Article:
The proposal to establish a Rocky River Development Fund, made up of local capital subscriptions, to support the development of local value-adding businesses, is worthy of merit.
It is no secret that the towns of the Rocky River have fallen on hard times and that worse could follow. Changes in Government attitudes and practices have seen the closure of many government and semi government facilities and offices and the winding down of others. Railways, schools, gaols, the Army, Councils, Health Services and departmental offices have all been “rationalised”, to the extent that the local economy has been severely and adversely effected. At the same time, commercial and industrial organisations have followed the example set by government and “rationalised” their businesses as well, with the result that the availability of jobs in towns and adjacent regional centres, such as Port Pirie, have declined.
One example of this business practice is in the bread baking industry, where a multinational company acquired the family bakeries in Port Pirie, Port Augusta and Whyalla, which, at that time, employed over 200 workers between them. The local bakeries were closed down and the bread manufactured in Adelaide and Melbourne. As a result of these developments, the multinational may be making more profits and the CEO getting more bonuses, but our bread is no better and it is no cheaper. On the contrary, when the social costs of losing more than 200 direct jobs in the region, plus the jobs lost indirectly, are taken into account, it can be seen that our bread is costing us a great deal more indeed and that the “rationalisation’ of the bread baking industry has had a negative impact on the region as a whole.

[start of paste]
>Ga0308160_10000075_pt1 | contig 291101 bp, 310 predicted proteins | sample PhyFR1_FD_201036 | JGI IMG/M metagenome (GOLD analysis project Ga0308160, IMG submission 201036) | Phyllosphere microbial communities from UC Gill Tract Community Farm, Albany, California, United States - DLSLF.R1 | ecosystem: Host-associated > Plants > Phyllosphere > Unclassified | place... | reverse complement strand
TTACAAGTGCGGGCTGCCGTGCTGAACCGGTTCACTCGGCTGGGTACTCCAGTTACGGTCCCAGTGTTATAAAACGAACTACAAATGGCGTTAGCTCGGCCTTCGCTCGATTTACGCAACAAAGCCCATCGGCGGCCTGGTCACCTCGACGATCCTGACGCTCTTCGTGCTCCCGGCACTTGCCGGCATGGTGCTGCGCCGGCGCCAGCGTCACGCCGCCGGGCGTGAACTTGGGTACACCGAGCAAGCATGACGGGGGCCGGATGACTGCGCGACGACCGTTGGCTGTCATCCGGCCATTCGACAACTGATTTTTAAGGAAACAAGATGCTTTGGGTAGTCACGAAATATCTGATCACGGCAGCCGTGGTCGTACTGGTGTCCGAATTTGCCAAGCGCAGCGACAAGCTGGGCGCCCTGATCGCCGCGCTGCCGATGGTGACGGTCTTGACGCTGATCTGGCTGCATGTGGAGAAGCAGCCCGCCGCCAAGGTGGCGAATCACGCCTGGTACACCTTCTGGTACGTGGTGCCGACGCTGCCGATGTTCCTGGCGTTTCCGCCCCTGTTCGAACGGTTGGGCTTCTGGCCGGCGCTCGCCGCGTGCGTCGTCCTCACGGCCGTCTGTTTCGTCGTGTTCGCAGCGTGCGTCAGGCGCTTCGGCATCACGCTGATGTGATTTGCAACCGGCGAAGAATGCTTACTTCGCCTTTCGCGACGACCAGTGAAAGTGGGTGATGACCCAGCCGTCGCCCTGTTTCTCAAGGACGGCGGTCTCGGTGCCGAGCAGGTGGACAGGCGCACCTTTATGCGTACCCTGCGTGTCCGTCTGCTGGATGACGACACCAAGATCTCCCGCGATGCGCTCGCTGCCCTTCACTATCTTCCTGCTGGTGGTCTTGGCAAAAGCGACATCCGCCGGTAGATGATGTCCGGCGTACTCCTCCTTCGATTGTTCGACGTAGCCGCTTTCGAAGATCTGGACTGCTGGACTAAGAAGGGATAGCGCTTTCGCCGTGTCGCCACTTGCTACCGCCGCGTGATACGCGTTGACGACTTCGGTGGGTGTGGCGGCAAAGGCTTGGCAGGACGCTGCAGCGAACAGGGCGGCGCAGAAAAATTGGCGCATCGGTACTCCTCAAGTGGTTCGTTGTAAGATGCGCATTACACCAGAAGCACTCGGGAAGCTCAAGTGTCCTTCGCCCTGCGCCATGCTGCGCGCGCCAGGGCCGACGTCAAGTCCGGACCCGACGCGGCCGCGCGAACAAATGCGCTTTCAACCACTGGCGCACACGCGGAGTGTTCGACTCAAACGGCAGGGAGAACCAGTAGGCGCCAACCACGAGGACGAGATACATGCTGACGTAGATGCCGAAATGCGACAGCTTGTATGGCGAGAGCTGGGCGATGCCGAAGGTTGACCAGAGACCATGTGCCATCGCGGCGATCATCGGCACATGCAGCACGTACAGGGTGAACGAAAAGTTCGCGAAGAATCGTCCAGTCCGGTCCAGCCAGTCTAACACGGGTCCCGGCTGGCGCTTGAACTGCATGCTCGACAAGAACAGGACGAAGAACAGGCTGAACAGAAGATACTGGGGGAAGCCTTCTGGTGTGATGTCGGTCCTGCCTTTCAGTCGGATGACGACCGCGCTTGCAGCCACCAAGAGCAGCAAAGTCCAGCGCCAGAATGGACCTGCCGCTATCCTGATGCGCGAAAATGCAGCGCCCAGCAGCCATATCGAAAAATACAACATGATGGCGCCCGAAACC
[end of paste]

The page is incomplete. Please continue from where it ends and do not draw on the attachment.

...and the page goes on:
During the last twenty years, while these sort of events have been taking place, there has also been a decline in rural income, with farm buildup occurring as a result and, therefore, fewer people engaged or employed in farm related activities. Any upward movement in interest rates will be likely to accelerate that process, as farmers sell out in response to pressure from banks. At the same time, many of the younger generation brought up on the land are turning their backs on farming as a way of life, having been witnesses of the stress and hardship of family farming in the current economic environment. We shouldn’t expect that environment to change. Indeed, without a dramatic change in the paradigms and practices of farmers themselves, the family farmer may be threatened with extinction, to be replaced by large multinational agricorps, relying on new technologies and global marketing and distribution networks.